Graduate students take a closer look at technology's impact
By Tamara Vineberg on October 1, 2019
Peter Anto Johnson uses a digital stethoscope on a newborn model. The digital stethoscope is one tool being analyzed as part of a research project.
Peter Anto Johnson understands that a few seconds can mean the difference between life and death. When he was an infant, he was diagnosed with intussusception—a condition that twists and clogs the intestines. His family was living in rural India where access to healthcare was limited.
“It was a miracle that I was able to survive because, as soon as my family got to the hospital, I had emergency surgery and wouldn’t have survived if we were delayed by even a few seconds. This really influenced me to pursue pediatrics and newborn medicine,” says Johnson, now a graduate student in the Department of Pediatrics.
Johnson joins fellow learners Emily Zehnder and Simran Ghoman in the Centre for Studies of Asphyxia and Resuscitation (CSAR) where the three have separate research projects using technology to make a difference in newborn care. All three are supervised by Georg Schmӧlzer, associate professor in the Division of Neonatal-Perinatal Care.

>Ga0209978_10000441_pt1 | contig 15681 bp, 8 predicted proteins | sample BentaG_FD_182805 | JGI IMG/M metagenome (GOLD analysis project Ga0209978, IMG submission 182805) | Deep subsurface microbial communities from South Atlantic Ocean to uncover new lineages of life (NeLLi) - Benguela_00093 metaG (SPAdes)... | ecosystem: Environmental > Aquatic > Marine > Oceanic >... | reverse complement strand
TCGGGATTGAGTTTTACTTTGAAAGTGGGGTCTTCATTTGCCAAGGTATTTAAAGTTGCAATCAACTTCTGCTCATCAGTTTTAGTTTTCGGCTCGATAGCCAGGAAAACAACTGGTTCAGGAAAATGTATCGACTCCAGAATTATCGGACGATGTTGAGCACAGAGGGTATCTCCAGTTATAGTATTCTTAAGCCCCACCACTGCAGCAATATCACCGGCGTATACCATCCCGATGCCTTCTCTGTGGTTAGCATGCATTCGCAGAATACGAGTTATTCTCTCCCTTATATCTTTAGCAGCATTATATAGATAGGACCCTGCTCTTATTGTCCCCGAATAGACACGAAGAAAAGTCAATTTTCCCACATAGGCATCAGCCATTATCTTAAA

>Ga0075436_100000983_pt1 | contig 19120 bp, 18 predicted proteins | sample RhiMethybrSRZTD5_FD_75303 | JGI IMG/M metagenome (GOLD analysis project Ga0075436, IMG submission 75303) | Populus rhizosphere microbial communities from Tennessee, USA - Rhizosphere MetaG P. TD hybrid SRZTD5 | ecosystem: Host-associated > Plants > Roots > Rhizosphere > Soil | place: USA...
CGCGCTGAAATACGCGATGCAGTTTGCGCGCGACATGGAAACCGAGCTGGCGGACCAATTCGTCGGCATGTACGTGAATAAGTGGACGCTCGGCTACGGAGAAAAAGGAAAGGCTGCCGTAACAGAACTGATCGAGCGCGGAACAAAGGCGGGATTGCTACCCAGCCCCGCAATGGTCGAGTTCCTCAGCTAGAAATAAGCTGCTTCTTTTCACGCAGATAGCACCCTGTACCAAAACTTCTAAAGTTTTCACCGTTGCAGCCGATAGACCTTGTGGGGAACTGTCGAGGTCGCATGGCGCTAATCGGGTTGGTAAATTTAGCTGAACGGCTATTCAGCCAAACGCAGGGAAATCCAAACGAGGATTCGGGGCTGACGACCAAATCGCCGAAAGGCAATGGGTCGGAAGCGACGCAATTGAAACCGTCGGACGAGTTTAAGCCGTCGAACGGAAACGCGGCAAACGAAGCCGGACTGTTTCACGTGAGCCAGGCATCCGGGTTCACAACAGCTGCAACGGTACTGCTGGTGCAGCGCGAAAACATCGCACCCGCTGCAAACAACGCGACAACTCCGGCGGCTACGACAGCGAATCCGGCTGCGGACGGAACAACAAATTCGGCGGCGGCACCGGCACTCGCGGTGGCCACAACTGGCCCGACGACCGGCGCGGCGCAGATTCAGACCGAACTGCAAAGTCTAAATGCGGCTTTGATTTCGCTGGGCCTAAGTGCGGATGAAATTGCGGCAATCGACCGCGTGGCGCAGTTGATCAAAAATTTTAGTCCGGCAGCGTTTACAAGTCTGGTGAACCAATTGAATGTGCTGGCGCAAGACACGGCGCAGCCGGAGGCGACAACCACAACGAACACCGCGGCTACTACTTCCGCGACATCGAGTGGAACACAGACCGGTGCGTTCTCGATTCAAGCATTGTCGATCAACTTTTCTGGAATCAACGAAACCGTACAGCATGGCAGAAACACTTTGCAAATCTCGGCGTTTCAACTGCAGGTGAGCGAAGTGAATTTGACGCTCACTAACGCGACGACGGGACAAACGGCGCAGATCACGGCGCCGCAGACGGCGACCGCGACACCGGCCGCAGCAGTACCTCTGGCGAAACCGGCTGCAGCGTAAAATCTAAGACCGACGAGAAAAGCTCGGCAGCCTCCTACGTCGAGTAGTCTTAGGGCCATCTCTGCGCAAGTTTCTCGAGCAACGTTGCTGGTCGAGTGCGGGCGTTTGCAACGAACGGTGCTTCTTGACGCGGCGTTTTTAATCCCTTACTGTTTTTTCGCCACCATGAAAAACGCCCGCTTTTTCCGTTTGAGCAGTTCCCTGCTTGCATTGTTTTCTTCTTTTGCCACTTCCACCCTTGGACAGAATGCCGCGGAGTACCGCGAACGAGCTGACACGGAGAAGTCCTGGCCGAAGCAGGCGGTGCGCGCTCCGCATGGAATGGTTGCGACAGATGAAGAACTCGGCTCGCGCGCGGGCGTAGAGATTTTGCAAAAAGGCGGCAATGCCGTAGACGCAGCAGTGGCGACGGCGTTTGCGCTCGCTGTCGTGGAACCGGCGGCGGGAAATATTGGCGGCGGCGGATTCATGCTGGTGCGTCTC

A phone app and digital stethoscope could improve survival
Seconds matter in neonatal resuscitation. That’s why Johnson is drawn to examining the use of a phone app called NeoTapLifeSupport (NeoTapLS). The app can be paired with a stethoscope for heart rate assessment. Healthcare providers tap the app as they hear the heartbeat, which provides the timing interval for the app's algorithm to calculate heart rate. “During lab testing, we determined using the app provides a faster heart rate assessment time compared to currently recommended methods using only the stethoscope,” he says.
Johnson is also examining the use of a digital stethoscope, which can detect the heart rate or heartbeat much more accurately than the standard counterparts. “This is the first time that we are looking at this technology for heart rate assessments in newborn infants. We’re comparing the accuracy of a digital stethoscope versus a normal stethoscope, which we’ll soon validate by starting a clinical trial at the Royal Alexandra Hospital,” he explains.